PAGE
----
I didn’t realize how much I missed live theater until I teared up during the opening scene of Annie. It was the perfect return for me. I, like most girls who grew up in the 80s, know all the songs and love the story. But it also opens the door for deep discussions about our current world. I highly recommend that you grab a playbill to read together on the drive home. There is so much useful discussion material contained in it.
A Deep Dive into Annie
I think we all know the story of Annie – either from the multiple movies that have been made (there have been 5), the comic strip and/or the Broadway musical. And, did you know that the first Little Orphan Annie was actually a poem. It doesn’t have much to do with the musical version of Annie – except you can see how her personality was set right from the beginning. The Annie of the poem is a tough child who loves to share stories with the other children. You can hear the poem Little Orphant Annie read here:
Despite the fact that we likely know the story, there is so much relevant material to mine for family discussions. The playbill can help with this:
- Bring a pen and/or markers because there are activities on pages 14-15 that kids can do before the show and during the intermission. It encourages kids to make their own comic strip, think about hope and optimism and explore the meaning of home.
- On the car ride after the show, discuss the six questions for the ride home found on page 16.
- Explore a timeline of how Annie has changed during the last 136 years (pg. 10).
- Watch a reading the poem together (above)
- Read the comic strip.
- You can watch another version of the musical on NBC on December 2nd. It would be fun to compare the two versions.
- Compare our lives today with the lives of children during the Great Depression (pg. 12).
- Try some backyard games.
- Listen to old-time radio programs. I really like Spotify for finding these shows, but YouTube and oldtime.radio are also good options. CTC suggests the Little Orphan Annie Radio Show found on Internet Archive.
- Make a depression-era casserole for dinner – creamed chip beef on toast?
- Read a comparison of Annie and the Harlem Renaissance (pg 7). If you want to go follow this road a little further:
- Listen to some poetry by Langston Hughes (here is a YouTube link to the poet reading, I, Too)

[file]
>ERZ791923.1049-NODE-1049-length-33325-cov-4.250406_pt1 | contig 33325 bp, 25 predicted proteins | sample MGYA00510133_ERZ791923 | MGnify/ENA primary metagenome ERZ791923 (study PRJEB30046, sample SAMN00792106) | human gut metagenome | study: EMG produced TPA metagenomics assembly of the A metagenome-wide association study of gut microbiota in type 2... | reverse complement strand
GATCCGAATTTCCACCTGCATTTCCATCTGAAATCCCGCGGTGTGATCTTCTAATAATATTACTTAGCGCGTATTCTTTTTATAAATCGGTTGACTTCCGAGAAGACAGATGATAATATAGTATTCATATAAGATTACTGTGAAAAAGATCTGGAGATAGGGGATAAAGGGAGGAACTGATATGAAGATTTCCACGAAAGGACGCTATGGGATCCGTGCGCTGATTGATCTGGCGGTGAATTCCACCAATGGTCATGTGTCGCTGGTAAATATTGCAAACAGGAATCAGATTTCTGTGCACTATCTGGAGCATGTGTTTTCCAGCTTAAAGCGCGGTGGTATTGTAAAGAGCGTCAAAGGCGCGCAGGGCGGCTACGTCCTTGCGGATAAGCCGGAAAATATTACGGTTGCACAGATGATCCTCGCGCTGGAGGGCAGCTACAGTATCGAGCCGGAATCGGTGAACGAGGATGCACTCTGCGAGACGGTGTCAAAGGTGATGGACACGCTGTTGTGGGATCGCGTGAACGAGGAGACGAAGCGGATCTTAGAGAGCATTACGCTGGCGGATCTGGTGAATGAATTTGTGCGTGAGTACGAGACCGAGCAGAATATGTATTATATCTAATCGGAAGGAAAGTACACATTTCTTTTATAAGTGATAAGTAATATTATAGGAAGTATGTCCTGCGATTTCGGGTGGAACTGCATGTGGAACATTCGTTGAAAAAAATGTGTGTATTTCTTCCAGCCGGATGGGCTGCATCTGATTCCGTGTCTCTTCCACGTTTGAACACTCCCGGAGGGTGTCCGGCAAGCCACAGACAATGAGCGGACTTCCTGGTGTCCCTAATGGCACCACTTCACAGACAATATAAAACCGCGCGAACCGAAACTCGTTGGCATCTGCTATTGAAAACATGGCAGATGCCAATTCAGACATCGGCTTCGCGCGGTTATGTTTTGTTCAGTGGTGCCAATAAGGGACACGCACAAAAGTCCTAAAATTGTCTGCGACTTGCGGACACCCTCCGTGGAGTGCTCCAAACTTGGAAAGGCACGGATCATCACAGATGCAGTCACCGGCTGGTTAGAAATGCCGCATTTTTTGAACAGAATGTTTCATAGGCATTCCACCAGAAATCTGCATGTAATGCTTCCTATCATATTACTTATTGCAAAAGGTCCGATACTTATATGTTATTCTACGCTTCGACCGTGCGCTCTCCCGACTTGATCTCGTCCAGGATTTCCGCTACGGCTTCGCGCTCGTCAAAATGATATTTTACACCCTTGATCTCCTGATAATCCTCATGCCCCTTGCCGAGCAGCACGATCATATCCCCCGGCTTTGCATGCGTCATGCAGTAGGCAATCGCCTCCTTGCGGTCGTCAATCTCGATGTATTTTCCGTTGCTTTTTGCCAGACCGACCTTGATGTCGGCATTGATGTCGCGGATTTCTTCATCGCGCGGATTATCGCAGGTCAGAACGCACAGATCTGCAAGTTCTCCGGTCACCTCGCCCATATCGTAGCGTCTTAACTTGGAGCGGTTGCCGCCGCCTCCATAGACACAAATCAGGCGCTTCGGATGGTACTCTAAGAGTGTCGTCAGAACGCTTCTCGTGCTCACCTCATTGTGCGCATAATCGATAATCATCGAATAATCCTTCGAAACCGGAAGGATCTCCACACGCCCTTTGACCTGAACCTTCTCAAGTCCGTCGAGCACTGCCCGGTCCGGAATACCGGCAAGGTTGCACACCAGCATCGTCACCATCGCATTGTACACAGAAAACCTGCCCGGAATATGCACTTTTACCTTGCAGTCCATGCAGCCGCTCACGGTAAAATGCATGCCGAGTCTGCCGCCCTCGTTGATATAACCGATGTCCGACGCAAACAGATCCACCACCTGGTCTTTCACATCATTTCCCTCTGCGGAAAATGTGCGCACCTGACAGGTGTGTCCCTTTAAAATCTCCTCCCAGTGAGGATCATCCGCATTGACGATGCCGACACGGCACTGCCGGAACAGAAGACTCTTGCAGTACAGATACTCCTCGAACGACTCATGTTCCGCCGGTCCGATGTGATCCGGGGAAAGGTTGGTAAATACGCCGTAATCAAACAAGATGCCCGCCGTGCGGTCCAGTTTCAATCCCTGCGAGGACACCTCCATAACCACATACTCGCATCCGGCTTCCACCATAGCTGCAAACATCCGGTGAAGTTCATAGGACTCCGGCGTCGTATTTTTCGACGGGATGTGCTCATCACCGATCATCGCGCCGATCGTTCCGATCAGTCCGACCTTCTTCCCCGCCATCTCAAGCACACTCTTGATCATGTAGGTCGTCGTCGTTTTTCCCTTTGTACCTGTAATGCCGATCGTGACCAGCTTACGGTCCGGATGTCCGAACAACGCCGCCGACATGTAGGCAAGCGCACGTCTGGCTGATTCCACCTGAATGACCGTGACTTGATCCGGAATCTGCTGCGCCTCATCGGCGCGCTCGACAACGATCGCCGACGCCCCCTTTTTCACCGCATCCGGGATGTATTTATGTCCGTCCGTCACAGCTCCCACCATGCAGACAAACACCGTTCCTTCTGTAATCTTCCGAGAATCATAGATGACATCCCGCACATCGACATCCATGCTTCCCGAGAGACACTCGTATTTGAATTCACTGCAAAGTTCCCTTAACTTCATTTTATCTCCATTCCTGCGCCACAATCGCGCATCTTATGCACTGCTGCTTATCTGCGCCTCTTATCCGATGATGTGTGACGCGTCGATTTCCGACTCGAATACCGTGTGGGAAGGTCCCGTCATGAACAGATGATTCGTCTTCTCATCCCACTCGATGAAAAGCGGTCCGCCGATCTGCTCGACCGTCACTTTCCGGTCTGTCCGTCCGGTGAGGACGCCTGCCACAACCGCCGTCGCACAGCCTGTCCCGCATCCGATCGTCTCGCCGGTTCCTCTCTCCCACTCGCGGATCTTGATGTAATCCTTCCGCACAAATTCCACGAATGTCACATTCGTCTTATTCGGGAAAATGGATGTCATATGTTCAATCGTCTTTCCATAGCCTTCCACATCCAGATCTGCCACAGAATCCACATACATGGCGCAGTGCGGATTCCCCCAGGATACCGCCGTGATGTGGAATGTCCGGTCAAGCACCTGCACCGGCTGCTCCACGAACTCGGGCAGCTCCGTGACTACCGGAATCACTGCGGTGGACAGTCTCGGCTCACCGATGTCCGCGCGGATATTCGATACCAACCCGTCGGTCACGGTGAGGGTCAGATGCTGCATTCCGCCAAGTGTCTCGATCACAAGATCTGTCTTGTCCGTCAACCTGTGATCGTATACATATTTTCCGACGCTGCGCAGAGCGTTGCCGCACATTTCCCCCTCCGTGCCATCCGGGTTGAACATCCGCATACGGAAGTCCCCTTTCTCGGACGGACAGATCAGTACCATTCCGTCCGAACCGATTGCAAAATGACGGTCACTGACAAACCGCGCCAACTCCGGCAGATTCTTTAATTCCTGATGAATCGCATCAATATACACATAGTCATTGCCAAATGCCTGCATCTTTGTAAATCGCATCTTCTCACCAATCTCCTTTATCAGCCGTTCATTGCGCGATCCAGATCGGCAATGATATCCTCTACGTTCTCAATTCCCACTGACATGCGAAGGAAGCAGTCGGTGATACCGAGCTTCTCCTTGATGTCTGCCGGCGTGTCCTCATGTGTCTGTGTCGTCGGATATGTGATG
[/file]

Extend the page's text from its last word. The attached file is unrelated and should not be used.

- Play this Harlem Renaissance music playlist during dinner.
- Explore art with the National Gallery of Art or on the MIA’s website (none of these works are currently on view).
- Get an overview of theater from the era.
- Older kids and adults may want to discuss deeper issues that are touched on during the play, like:
- Homelessness and the gap between rich and poor then and now;
- The meaning of family and who makes up a family
- Hope in tough times.
CTC always does a great job of using its playbills to focus in on things you probably catch as you watch the show but may not have time to concentrate on. I love bringing home the booklet and spending a little more time with everything we saw.
About Annie from Children’s Theatre
Times are tough, spirits are low, and the world is in dire need of hope. Enter, stage left: a delightful underdog—a good-natured, yet mischievously feisty, young girl. She takes on the world and, with an equal share of moxie and music, unlocks hearts and changes lives through kindness, love, and spirit. Like Annie and Daddy Warbucks sing, “The Sun Will Come Out Tomorrow!”
“Annie is, without question, one of the truly great American musicals. It is set in the Great Depression and the young hero of the story offers a profound voice of hope, determination, and optimism. The musical is also a celebration of non-traditional and chosen families. I hope audiences young and old are captivated by her spunk, her charm, and her wisdom.”
Director Peter Rothstein
The winner of seven Tony Awards, this show is one of the world’s best-loved musicals, about a mischievous and feisty orphan who unlocks hearts and changes lives through kindness, love, and spirit. It is a spirited and inspiring story that reminds audiences that hope is always possible, there is always “Tomorrow.”
Annie Runs November 7, 2021 through January 9, 2022.
Parental Guidance for Annie
Children’s Theatre gives this musical an “all ages” rating. While there is nothing scary or objectionable for young children (unless you include Reed Sigmund and Autumn Ness trading bubblegum), it is a long musical – two full hours with an intermission; younger children may have a hard time sitting still for two one-hour periods.
You may also want to consider vaccination status when deciding which children to bring to this show. The theatre requires masking and either proof of vaccination or a negative Covid test for anyone over the age of 12 1/2, but only masking for kids 12 and under. There was no buffering between families as far as seating goes. Your personal comfort with this is a decision best made before you arrive.
Final Thoughts on Annie
The combination of Children’s Theatre and a Broadway classic like Annie guarantees a fun family night out.
Annie runs November 7, 2021 through January 9, 2022 on the UnitedHealth Group Stage. Tickets can be purchased at childrenstheatre.org/annie or by calling the ticket office at 612.874.0400. Ticket prices range from $15-$73.
Photos by Glen Stubbe Photography and Courtesy of Children’s Theatre Company